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LEST the neutral title of the following work should beguile any reader to assume that neutrality of opinion will pervade it, I warn him at once, on the threshold, that he will soon encounter a current of reasoning strongly adverse to the present doctrines and action of the Northern party. I have endeavoured to collect equally, and balance fairly, the evidence and argument on both sides. Having then formed a clear and strong conviction, it may be that its influence has guided the general tenor of the argument with an unintentional bias. If this be so, the reader will not complain that he has been thus forewarned; and may form his own deductions from the evidence placed before him. Complete impartiality of opinion on a subject of this nature, and during the excitement of its progress, is simply an impossibility. Whoever requires it must be contented to wait for thirty years. The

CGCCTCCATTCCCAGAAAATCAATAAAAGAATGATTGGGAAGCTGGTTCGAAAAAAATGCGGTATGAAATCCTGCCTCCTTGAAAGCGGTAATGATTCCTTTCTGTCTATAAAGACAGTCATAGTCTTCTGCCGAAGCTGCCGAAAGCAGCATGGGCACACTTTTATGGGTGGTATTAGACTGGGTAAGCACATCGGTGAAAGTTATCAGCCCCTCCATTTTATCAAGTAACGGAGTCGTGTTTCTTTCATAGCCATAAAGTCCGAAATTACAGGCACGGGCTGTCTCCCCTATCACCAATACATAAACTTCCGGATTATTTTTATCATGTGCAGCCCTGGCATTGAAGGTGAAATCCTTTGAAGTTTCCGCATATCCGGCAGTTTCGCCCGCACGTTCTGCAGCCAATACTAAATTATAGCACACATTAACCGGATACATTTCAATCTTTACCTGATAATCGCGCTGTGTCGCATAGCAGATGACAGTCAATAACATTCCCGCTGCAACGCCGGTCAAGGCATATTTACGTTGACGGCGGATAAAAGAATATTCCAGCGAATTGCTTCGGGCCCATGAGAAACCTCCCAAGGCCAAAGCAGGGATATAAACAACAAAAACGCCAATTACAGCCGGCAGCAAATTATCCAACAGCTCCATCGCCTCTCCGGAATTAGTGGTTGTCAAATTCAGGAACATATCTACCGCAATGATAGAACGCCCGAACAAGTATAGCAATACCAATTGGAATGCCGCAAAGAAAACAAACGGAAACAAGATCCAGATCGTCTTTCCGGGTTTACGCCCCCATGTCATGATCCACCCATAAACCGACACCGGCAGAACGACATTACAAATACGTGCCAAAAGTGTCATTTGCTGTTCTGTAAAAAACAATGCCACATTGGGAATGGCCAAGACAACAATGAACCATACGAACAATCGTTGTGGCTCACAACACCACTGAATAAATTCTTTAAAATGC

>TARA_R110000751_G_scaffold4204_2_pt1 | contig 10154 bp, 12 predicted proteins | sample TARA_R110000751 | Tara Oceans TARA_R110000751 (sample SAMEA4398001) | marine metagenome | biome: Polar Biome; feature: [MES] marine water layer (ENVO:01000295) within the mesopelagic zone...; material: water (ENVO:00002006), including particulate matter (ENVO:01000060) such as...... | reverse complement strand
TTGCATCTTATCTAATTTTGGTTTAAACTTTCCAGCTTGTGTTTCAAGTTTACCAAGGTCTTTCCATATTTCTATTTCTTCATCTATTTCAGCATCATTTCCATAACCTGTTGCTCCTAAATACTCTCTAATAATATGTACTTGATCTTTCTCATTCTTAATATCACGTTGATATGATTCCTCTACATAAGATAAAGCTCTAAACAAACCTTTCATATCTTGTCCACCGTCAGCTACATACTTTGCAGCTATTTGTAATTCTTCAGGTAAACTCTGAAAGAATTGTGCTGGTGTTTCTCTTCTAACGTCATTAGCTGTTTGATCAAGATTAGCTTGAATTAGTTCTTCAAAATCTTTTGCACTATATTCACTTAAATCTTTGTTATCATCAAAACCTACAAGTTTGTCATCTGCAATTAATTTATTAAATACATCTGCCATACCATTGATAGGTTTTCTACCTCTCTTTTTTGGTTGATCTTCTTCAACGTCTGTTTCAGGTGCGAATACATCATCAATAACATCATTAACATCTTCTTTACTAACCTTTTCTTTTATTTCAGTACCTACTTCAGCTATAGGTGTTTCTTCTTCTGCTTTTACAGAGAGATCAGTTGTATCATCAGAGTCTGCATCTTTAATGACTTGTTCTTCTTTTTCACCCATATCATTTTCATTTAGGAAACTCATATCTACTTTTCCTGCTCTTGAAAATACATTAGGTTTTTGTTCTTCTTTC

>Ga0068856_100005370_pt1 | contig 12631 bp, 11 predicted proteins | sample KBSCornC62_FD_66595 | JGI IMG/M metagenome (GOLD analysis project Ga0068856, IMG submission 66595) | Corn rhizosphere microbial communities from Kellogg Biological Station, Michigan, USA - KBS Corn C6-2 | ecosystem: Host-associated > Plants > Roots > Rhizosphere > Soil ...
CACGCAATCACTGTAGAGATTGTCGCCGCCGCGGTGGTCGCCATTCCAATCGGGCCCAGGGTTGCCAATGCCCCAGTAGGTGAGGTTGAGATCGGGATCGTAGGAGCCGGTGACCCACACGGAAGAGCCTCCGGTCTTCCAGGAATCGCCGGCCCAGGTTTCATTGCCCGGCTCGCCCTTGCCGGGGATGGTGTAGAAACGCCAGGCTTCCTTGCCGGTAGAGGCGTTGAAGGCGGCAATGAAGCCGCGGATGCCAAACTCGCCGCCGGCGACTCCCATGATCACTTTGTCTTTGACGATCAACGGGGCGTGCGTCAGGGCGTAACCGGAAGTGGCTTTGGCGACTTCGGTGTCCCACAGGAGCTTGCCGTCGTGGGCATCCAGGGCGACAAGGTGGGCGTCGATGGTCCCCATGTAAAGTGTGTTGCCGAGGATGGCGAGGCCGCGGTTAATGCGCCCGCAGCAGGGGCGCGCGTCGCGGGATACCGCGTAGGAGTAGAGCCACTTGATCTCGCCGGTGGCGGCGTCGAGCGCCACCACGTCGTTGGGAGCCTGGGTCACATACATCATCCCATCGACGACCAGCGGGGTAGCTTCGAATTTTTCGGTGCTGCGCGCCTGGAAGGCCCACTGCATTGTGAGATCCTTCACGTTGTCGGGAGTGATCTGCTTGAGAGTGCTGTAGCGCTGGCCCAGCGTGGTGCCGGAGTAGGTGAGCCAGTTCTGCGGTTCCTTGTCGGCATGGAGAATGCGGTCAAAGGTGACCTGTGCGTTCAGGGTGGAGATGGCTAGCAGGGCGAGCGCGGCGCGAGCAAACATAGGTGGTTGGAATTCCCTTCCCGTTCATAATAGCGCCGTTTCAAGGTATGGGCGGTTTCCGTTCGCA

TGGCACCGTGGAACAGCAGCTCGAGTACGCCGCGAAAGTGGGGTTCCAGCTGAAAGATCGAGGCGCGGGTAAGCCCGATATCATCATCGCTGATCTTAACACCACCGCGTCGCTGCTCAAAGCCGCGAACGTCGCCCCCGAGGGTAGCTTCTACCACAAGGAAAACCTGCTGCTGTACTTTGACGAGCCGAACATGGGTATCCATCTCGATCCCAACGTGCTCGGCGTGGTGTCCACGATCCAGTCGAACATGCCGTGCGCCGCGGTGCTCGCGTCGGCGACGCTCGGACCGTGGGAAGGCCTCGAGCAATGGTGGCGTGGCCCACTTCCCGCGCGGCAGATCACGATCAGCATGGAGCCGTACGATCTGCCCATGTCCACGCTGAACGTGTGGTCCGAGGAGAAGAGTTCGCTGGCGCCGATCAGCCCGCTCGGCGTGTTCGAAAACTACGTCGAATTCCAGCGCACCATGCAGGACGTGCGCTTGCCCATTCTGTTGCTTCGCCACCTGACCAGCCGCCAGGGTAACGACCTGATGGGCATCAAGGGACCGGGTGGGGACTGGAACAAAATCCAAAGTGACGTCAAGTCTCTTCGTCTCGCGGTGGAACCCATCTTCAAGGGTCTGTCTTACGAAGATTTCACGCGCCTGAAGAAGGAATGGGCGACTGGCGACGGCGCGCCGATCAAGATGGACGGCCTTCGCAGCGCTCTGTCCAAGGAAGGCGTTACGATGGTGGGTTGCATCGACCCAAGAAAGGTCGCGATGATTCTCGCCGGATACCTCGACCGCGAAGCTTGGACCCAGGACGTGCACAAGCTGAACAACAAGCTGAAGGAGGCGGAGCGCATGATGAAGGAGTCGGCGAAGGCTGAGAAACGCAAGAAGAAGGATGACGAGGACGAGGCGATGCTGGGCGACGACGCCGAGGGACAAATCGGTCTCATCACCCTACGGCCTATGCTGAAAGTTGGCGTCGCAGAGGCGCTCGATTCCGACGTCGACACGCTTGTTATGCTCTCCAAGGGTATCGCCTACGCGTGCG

pen of impartial history needs for its subject the events of a generation not our own.
There is, however, an essential difference between the plea of an advocate and the convictions expressed by one devoid of all interest in the case. The former may be composed of words expressly elaborated to entangle the judgment; the latter will represent conclusions, sincere, be they ever so erroneous. With the warning already given, it may be permitted to observe, that personal considerations and valued friendships incline me, without exception, to the Northern side. Hence the opinions formed and expressed have not been adopted from choice, and are directly opposed to interest : they are convictions forced upon the mind by the facts and reasoning now submitted to the reader's judgment.
I have carefully avoided the use of figures whenever possible. Those who desire detailed information can always command it in statistical works. Figures certainly impart a glittering appearance to the page; but I have found their effect upon myself, when so introduced, like that